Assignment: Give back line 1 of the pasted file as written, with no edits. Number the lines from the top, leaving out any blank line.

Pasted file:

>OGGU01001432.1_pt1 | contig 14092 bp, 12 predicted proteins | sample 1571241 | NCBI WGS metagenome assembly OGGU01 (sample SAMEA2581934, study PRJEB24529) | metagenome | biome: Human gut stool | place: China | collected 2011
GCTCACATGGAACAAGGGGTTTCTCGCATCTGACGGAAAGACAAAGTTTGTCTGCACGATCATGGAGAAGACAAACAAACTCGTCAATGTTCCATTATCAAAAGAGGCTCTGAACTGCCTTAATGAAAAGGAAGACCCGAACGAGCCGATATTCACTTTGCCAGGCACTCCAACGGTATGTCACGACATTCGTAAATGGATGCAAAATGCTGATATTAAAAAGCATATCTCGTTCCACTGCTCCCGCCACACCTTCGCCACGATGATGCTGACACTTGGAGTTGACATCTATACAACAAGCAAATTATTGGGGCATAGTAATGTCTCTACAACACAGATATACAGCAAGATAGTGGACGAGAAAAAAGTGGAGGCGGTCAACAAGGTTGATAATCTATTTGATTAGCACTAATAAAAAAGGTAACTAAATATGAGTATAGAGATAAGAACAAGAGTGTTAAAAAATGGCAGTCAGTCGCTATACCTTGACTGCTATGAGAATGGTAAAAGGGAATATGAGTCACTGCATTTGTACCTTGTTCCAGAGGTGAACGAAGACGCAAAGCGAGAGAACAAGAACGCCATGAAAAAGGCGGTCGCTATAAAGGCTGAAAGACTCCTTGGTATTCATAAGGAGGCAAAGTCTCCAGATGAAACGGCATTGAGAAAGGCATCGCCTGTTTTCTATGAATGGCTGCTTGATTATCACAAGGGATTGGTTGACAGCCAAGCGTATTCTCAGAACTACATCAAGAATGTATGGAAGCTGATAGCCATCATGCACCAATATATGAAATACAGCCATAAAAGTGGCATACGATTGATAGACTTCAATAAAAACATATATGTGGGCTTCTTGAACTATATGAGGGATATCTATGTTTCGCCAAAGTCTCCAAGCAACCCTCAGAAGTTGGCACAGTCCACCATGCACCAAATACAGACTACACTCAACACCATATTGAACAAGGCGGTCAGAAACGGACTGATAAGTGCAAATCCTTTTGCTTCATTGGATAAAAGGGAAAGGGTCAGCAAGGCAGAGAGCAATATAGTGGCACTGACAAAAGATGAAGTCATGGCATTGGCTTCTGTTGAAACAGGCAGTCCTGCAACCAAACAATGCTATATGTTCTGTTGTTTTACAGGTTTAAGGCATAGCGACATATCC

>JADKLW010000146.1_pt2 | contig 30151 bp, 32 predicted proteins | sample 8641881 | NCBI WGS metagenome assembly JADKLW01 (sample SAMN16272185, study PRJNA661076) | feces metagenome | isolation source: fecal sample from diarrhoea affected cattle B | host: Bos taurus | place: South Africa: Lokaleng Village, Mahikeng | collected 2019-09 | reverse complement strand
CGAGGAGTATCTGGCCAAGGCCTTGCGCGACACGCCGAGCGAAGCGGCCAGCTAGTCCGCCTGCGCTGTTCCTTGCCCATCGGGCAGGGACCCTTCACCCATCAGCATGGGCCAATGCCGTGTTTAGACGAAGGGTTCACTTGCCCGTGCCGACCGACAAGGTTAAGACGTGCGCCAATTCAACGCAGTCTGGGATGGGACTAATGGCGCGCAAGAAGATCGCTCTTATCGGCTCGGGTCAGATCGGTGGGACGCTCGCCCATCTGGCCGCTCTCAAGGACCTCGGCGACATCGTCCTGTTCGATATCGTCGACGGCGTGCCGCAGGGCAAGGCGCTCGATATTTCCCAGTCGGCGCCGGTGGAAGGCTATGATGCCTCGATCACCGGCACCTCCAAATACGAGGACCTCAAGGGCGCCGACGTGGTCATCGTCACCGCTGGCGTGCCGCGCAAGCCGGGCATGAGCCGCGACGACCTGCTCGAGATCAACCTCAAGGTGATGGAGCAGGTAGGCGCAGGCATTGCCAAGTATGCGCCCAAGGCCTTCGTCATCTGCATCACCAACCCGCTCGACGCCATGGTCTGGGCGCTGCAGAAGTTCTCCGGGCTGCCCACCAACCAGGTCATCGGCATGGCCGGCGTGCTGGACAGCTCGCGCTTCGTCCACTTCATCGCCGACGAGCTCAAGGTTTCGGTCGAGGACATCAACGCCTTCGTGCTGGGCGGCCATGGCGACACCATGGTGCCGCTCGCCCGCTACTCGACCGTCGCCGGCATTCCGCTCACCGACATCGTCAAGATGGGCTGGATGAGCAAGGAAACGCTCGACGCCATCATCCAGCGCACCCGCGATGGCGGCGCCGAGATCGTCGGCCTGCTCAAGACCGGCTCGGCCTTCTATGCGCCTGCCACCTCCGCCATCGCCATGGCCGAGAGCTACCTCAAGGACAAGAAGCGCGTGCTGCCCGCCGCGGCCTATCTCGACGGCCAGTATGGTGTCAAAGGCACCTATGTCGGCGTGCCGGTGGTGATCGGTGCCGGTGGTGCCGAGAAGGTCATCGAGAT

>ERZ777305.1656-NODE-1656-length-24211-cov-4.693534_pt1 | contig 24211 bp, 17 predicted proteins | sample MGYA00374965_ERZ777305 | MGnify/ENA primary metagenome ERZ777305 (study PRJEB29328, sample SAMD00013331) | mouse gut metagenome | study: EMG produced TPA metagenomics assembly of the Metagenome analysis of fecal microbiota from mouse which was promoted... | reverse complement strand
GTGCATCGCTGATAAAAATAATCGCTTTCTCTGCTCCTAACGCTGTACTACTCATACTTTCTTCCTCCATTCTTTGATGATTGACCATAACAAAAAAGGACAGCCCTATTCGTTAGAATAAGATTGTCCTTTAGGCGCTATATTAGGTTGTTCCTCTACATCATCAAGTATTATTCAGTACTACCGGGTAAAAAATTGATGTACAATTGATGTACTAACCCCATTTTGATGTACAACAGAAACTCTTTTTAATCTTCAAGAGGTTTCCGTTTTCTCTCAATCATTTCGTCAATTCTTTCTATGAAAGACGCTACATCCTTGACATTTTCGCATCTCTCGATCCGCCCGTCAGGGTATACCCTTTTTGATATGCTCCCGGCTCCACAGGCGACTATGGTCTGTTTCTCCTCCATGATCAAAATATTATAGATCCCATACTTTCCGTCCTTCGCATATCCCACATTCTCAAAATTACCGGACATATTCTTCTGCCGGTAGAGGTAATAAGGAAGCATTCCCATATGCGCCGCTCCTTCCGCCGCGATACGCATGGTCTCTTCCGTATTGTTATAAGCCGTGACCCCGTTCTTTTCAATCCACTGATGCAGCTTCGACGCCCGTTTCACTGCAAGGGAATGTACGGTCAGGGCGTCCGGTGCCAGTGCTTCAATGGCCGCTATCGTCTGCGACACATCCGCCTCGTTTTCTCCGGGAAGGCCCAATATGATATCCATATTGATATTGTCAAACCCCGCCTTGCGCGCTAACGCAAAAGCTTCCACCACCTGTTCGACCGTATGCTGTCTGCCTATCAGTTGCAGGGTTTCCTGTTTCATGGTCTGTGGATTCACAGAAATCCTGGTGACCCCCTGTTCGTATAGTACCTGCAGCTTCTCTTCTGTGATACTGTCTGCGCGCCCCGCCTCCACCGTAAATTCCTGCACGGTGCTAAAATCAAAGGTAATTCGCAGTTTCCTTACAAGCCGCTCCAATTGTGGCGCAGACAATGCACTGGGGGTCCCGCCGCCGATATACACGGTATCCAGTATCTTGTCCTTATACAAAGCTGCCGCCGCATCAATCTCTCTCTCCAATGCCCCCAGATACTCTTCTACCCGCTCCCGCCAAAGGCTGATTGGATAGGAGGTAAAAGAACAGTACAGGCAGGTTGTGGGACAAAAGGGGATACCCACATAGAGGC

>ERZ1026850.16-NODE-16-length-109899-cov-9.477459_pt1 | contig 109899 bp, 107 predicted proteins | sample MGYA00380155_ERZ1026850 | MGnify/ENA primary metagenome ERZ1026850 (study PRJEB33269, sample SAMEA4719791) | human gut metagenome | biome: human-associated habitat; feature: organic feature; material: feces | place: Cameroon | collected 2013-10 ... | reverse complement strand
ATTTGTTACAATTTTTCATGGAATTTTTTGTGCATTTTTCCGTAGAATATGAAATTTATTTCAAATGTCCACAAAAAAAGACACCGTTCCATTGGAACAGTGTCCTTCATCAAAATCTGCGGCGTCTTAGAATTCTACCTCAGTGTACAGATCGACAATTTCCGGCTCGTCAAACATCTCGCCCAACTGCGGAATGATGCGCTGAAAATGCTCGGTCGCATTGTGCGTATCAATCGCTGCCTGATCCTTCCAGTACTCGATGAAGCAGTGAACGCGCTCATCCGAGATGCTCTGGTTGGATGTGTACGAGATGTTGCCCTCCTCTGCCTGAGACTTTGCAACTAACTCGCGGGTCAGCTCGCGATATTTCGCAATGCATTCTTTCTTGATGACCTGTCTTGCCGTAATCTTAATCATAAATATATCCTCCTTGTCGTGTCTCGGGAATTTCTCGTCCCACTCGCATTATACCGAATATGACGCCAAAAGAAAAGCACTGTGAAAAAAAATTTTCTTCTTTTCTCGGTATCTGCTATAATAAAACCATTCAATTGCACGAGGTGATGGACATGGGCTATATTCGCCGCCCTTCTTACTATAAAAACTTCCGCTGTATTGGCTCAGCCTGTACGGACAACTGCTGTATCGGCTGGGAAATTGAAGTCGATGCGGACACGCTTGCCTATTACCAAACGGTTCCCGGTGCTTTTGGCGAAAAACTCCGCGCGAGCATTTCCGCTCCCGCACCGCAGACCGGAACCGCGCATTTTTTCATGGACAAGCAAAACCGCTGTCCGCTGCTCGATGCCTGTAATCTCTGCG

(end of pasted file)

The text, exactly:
>OGGU01001432.1_pt1 | contig 14092 bp, 12 predicted proteins | sample 1571241 | NCBI WGS metagenome assembly OGGU01 (sample SAMEA2581934, study PRJEB24529) | metagenome | biome: Human gut stool | place: China | collected 2011